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Dogs and cats can transmit antibiotic-resistant bacteria to their owners. The reverse situation is also possible

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As described by “The Guardian”, German researchers analyzed several hundred samples from people and their pets. It turned out that dogs and cats can suffer from the same antibiotic-resistant microbes as their owners.

Dogs and cats can transmit antibiotic-resistant microbes to their owners, according to a new study presented this weekend at the European Congress of Clinical Microbiology and Infectious Diseases in Copenhagen. Moreover, this scheme can also work the other way around.

Mysterious MDRO

As we read in an article published in “The Guardian”, the world is increasingly hearing about the problem of the role of pets as potential reservoirs of MDRO microbes – bacteria that are difficult to treat even with several antibiotics at the same time. According to the estimates of the authors of the report “Global Research on Antimicrobial Resistance”, which was published last year in the scientific journal “Lancet”, infections with these microbes killed 1.3 million people in 2019 alone.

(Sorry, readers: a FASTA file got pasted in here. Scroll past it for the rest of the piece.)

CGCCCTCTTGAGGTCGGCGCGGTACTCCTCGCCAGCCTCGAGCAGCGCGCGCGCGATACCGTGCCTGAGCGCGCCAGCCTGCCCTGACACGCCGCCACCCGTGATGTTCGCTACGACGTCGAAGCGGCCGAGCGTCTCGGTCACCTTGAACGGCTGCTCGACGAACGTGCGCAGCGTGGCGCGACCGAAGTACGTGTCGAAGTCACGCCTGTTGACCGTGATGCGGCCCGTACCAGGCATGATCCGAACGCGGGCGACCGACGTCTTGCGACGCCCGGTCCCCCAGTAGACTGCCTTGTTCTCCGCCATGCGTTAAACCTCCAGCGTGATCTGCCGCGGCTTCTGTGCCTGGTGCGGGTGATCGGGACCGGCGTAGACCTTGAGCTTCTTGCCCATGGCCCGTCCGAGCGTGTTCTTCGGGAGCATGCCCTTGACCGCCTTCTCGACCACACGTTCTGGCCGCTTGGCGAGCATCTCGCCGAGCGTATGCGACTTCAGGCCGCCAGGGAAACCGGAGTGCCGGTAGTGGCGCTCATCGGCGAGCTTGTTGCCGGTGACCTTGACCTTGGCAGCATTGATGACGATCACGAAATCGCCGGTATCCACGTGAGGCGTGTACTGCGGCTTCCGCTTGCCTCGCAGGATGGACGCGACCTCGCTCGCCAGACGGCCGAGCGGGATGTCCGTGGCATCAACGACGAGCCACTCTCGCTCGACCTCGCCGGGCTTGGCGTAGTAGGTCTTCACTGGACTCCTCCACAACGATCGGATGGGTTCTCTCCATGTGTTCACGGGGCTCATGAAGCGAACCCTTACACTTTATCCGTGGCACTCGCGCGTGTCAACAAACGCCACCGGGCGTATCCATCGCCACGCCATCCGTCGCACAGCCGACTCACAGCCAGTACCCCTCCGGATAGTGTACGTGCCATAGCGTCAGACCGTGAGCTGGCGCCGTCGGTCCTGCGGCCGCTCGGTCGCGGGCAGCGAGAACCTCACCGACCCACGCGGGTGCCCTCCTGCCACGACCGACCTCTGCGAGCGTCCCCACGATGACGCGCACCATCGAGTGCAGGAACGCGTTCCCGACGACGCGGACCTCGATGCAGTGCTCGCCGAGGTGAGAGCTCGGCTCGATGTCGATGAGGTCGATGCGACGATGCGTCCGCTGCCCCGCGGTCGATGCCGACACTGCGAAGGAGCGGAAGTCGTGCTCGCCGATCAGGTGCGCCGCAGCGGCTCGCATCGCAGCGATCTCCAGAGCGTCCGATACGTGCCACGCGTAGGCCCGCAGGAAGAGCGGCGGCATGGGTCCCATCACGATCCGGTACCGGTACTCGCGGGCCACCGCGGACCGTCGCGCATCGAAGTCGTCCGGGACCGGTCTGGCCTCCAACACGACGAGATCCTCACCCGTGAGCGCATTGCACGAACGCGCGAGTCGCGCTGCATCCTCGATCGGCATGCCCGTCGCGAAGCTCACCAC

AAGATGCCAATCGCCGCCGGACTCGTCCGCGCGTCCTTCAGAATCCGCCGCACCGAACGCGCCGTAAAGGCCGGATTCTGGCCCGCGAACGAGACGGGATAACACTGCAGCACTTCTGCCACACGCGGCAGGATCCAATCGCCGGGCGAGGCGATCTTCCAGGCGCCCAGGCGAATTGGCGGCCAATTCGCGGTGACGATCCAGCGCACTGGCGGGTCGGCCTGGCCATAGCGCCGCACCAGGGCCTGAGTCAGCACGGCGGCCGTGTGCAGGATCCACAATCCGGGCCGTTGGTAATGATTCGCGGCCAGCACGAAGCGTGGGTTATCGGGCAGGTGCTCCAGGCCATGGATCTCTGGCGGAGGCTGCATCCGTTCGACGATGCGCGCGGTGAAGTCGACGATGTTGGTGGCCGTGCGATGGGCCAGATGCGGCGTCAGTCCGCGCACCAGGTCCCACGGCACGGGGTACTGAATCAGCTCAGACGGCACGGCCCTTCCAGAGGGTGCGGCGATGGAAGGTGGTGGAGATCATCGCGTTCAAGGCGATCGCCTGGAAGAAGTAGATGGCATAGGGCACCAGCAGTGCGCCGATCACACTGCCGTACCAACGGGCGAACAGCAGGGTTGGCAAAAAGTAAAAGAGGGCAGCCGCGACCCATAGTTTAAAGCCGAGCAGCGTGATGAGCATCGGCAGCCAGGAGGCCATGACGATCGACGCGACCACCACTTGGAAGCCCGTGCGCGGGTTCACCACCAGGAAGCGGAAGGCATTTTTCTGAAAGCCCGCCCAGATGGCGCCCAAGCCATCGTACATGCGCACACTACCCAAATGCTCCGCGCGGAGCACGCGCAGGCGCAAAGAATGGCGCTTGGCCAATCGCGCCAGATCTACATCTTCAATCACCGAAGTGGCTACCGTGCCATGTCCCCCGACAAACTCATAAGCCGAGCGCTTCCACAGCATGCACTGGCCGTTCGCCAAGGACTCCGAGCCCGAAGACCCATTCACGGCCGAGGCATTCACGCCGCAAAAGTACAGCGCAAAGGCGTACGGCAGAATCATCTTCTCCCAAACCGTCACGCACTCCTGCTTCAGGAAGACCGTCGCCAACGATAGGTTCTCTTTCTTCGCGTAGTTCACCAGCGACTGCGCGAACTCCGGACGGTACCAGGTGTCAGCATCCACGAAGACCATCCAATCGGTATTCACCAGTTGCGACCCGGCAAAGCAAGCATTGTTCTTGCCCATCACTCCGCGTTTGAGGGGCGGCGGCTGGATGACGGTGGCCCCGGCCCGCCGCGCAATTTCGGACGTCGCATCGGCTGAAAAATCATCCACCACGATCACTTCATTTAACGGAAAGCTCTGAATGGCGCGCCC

The research reported by The Guardian was carried out by a team of scientists led by Dr Carolin Hackmann from the Charité University Hospital in Berlin, Germany. Over 2.8 thousand patients with animals took part in them.

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Dog and cat – illustrative photoShutterstock

Study details

The team took swabs from the study participants. The samples were tested to identify bacterial species, including drug-resistant ones. It found that about 30 percent of the patients tested positive for MDRO. Of this group, 11 percent lived with dogs and 9 percent lived with cats. So the researchers asked the participants to collect and send them swab samples obtained from the animals. In this way, they received about 300 zoonotic data.

Their analysis showed that as many as 15 percent of dogs and 5 percent of cats also carried at least one type of MDRO. In four cases, it was found that both in man and in his animal microbes belonged to the same species and were equally resistant to antibiotics.

Whole genome sequencing confirmed that only one of the matching pairs was genetically identical between the dog and its owner.

“While the level of sharing between hospital patients and their pets in our study is quite low, carriers can be a source of bacterial emissions in their environments for months and cause infections in other more vulnerable people arriving in hospitals, such as people with weakened immune systems.” very young or elderly people, Hackmann said.

As the scientists emphasized, the risk of cross-infection with dangerous pathogens is currently low.

Main photo source: Shutterstock

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